A bridge at the downstream boundary of Hoback Canyon is threatened by swift-moving water that’s scouring away rocks, cobble and sediment at the base of its piers.
The Stinking Springs bridge’s integrity is compromised enough by the Hoback’s fluctuating flows that the Wyoming Department of Transportation plans to shore up the riverbanks and bed beginning next summer. The work is complicated by the fact that the lowest 10 miles of the Hoback are classified as “recreational” under the protective Wild and Scenic Rivers Act.
“The Wild and Scenic River Act requires us to be conscientious of the water flows and the surrounding landscape,” WYDOT District Engineer Keith Compton said in a statement. “We do not want to drastically affect the aesthetics or the physical characteristics of the river.”
Exactly how the stabilization work will be conducted and designed differently to comply with the act remains to be seen. WYDOT is navigating a “Section 7” review with the Bridger-Teton National Forest, which is meant to ensure the work does not drastically affect the Hoback’s scenic characteristics, spokeswoman Stephanie Harsha said.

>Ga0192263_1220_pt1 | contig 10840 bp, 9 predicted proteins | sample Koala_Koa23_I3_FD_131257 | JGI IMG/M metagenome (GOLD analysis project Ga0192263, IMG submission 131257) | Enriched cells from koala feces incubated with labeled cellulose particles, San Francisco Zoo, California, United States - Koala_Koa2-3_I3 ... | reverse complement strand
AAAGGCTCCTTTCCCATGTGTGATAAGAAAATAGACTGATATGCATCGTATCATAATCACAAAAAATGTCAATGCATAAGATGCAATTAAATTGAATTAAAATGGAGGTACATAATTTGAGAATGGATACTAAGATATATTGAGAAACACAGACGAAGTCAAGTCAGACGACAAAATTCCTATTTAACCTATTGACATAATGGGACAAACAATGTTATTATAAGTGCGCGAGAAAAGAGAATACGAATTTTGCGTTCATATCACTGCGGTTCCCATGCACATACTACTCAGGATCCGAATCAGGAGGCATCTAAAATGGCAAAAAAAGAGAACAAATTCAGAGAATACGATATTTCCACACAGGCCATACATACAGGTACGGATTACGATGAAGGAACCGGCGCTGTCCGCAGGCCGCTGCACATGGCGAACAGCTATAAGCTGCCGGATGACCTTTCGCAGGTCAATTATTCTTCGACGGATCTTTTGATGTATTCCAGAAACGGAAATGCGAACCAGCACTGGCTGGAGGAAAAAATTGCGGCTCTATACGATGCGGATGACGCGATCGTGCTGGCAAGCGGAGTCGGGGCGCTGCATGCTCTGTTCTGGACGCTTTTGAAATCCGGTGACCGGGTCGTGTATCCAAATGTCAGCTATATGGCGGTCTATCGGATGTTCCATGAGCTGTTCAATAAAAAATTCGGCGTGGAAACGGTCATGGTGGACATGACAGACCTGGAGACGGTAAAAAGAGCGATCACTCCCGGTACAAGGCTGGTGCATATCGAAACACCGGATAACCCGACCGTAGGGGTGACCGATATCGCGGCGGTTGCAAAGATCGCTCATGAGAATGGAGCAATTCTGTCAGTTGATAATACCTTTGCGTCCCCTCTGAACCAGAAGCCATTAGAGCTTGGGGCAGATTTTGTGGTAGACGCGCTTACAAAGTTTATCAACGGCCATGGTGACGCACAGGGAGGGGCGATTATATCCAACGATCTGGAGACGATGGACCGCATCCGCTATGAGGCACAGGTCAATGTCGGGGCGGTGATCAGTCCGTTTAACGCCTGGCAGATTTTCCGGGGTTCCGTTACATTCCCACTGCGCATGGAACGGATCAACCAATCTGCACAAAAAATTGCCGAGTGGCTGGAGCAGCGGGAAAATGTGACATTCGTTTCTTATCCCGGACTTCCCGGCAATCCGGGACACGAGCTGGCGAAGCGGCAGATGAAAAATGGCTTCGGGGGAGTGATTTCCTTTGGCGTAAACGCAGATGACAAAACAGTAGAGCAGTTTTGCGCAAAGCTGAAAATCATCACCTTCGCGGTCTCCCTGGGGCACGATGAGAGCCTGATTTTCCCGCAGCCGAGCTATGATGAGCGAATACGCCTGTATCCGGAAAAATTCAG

The bridge over the Hoback itself is not being modified, Harsha said. That structure was built in the 1970s and typically has a lifespan of 70-plus years.
It’s not yet clear how, or if, the river work will affect traffic on Highway 189-191. Those decisions will be made by the contractor that is awarded the job, which includes other bridge rehabilitation projects throughout WYDOT’s 3rd District, which spans from Evanston to Wamsutter to the southern Yellowstone boundary.